Baroness Cox joined a debate on Female Genital Mutilation

November 29th, 2013

Baroness Cox joined a debate on Female Genital Mutilation

Yesterday in the House of Lord, Baroness Cox joined a short debate on Female Genital Mutilation. The question, proposed by Lord Berkeley of Knighton, asked the British Government ‘why there have been no prosecutions for female genital mutilation?

Lord Berkeley added that while ‘this practice has been illegal [in the UK] for more than a decade, an estimated 60,000 women [now living] in this country have suffered this barbaric practice and 30,000 young children may be at risk of it.’

Lord Taylor of Holbeach replied on behalf of the Government, stating that ‘there is no lack of determination as far as the Government are concerned. My colleague in the Home Office, Norman Baker, is having a meeting on 5 December with the Crown Prosecution Service. The Health Minister, Jane Ellison, is having a meeting on Monday to see how her department can deal with this.’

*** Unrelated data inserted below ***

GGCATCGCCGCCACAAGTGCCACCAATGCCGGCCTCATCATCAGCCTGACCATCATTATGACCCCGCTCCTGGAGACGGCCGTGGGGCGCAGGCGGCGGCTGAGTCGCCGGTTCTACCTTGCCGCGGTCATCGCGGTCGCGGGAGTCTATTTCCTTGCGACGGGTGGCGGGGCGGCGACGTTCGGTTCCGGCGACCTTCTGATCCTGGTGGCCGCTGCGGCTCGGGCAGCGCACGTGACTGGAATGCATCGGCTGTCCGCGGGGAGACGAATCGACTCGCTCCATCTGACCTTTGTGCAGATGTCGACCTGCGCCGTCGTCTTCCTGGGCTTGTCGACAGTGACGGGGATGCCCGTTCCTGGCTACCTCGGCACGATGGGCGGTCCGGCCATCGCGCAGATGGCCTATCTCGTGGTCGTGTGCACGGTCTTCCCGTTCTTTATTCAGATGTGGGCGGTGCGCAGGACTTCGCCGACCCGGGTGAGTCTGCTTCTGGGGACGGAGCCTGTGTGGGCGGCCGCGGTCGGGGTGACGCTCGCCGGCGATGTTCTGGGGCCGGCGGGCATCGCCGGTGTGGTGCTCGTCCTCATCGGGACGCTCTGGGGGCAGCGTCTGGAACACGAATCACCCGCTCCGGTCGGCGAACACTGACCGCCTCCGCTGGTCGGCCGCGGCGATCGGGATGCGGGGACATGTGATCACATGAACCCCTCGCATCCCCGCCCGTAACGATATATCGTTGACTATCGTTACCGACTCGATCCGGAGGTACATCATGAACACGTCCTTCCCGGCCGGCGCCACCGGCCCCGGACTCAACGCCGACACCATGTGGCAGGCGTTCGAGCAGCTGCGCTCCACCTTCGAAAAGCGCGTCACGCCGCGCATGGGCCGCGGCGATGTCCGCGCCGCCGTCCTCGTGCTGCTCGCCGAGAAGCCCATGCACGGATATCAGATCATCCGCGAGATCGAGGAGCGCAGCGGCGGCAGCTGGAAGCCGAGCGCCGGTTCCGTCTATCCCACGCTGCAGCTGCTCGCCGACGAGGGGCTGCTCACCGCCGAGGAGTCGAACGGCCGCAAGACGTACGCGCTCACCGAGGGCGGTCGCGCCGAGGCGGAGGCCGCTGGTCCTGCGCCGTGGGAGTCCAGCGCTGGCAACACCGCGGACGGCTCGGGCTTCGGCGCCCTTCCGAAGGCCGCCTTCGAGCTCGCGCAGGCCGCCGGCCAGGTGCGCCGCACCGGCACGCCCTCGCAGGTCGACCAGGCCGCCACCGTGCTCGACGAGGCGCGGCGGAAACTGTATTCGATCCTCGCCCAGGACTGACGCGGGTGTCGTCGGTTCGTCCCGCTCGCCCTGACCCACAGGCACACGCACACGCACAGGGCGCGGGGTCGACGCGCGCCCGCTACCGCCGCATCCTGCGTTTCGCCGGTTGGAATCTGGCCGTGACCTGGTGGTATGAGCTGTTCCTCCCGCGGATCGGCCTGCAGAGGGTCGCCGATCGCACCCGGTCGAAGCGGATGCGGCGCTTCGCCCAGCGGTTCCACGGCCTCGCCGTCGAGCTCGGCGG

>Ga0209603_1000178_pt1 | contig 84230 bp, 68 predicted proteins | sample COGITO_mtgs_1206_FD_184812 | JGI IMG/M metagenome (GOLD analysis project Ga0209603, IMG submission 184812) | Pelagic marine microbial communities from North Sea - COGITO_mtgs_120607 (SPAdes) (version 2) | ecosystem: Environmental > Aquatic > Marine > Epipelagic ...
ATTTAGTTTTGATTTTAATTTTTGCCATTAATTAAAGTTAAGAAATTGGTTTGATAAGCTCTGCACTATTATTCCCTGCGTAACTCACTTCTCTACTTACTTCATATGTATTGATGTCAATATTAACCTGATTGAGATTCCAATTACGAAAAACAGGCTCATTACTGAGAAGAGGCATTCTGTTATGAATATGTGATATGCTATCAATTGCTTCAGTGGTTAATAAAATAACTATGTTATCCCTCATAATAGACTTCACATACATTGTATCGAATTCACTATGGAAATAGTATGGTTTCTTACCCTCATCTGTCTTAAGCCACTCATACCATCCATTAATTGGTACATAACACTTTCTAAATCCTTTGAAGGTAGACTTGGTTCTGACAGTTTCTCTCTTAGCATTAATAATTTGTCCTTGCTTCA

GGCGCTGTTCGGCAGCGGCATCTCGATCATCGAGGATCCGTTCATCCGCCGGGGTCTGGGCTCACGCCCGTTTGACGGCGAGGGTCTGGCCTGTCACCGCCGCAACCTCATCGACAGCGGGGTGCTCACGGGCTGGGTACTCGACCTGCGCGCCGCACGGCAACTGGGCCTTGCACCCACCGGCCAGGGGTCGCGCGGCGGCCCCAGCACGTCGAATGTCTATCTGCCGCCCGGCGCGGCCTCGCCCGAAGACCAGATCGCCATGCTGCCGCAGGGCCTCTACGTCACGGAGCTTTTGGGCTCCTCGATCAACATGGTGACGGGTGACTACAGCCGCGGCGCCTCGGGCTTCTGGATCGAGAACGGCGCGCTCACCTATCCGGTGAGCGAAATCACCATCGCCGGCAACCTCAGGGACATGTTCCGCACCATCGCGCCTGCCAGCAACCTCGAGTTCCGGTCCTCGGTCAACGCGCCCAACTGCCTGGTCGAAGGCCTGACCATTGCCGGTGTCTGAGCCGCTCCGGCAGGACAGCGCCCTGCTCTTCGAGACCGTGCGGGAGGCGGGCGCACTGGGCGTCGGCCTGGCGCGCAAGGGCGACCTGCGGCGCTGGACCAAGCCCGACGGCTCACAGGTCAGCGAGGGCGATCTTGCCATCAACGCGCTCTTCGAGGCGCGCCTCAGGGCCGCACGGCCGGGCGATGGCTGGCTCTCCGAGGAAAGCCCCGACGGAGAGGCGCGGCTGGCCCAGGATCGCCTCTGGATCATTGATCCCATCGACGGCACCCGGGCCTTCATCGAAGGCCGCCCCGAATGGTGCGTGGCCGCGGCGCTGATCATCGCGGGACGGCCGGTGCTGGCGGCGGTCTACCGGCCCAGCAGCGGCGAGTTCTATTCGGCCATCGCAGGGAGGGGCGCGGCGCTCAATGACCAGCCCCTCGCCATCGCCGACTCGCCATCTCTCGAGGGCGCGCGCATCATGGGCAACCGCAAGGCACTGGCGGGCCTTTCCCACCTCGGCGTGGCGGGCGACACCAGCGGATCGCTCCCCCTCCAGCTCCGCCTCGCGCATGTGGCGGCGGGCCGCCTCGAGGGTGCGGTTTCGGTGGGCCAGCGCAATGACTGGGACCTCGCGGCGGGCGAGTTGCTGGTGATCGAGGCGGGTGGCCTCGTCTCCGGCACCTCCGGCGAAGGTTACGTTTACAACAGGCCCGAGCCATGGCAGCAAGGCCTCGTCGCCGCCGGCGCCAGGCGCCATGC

Baroness Cox spoke to draw attention to gaps in the system, commenting ‘that women who have had FGM and whose daughters are likely to be at risk of subjection to this abhorrent practice are not currently tracked through the NHS or social care systems so that no preventative measures can be implemented, and that girls at school who show signs of having had FGM are not referred to social services or the police for follow-up action…’

Baroness Cox argued for greater cooperation ‘to ensure that robust information-sharing protocols are developed between health, social care and education agencies and the police so that appropriate actions can be taken to support victims and bring perpetrators to account.’

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To watch full debate click here

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